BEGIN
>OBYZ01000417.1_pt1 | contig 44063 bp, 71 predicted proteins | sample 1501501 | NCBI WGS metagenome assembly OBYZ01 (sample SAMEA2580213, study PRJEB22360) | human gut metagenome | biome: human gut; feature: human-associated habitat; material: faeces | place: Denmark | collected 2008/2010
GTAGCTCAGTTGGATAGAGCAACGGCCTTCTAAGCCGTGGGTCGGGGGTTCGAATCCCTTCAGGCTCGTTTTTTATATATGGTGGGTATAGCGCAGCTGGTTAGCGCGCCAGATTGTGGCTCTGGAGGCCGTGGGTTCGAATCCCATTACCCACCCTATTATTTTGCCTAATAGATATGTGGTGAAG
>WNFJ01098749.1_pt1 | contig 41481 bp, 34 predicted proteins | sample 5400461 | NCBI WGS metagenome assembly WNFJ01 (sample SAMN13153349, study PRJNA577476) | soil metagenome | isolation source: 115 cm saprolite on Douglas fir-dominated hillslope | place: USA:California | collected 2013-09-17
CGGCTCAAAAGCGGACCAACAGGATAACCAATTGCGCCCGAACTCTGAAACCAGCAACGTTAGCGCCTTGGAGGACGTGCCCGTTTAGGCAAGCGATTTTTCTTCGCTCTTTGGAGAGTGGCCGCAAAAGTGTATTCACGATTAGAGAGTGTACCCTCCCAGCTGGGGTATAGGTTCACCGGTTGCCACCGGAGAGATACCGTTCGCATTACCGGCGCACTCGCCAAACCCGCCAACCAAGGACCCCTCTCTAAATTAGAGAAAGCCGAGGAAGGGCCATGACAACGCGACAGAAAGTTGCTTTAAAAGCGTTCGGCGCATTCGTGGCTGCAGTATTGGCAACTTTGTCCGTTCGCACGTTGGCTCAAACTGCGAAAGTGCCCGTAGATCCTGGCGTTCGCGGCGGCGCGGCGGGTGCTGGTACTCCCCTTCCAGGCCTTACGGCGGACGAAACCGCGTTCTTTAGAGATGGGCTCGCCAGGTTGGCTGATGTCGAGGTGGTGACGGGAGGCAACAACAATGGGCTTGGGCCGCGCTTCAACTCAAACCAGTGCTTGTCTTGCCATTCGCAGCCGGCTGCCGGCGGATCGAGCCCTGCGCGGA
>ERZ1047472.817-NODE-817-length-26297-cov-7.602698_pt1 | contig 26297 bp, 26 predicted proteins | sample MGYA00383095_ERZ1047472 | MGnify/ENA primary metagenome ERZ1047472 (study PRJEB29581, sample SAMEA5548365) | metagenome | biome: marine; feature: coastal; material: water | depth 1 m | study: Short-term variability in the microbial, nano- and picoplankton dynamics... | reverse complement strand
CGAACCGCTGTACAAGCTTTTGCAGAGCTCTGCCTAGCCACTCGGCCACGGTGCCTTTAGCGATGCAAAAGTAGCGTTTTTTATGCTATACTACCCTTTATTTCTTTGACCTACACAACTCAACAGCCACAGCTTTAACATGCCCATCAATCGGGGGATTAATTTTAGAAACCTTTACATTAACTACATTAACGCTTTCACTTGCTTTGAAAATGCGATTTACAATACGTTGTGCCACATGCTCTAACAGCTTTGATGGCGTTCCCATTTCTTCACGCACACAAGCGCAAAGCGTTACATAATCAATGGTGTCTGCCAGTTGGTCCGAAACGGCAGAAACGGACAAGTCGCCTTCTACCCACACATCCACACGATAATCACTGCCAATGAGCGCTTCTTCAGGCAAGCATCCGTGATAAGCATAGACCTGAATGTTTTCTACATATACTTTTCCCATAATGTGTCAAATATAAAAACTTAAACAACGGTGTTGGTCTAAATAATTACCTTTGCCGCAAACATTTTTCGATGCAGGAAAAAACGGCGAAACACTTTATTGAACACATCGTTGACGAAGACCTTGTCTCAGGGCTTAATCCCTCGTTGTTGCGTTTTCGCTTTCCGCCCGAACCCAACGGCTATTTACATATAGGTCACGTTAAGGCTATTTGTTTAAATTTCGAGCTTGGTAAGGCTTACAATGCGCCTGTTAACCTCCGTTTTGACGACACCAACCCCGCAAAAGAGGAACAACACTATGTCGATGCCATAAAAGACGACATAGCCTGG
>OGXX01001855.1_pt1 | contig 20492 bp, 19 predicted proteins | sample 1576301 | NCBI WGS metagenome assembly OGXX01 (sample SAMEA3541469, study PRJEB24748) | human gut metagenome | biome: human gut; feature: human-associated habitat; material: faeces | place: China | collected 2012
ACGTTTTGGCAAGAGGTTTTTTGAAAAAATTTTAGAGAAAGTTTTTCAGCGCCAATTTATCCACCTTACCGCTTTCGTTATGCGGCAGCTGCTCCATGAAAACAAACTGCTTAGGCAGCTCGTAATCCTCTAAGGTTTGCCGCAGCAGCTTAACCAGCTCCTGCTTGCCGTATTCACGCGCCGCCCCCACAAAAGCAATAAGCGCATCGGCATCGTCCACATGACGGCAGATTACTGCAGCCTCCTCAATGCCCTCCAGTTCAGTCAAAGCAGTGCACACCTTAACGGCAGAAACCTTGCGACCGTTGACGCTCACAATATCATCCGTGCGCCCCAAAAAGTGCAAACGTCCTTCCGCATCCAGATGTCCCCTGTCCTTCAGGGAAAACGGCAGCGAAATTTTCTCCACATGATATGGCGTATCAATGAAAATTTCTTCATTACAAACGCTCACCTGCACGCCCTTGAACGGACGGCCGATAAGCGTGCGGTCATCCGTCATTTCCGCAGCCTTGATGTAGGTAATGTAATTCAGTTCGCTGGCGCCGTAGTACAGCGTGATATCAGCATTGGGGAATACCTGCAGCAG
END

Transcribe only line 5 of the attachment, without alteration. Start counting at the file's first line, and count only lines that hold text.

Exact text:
>ERZ1047472.817-NODE-817-length-26297-cov-7.602698_pt1 | contig 26297 bp, 26 predicted proteins | sample MGYA00383095_ERZ1047472 | MGnify/ENA primary metagenome ERZ1047472 (study PRJEB29581, sample SAMEA5548365) | metagenome | biome: marine; feature: coastal; material: water | depth 1 m | study: Short-term variability in the microbial, nano- and picoplankton dynamics... | reverse complement strand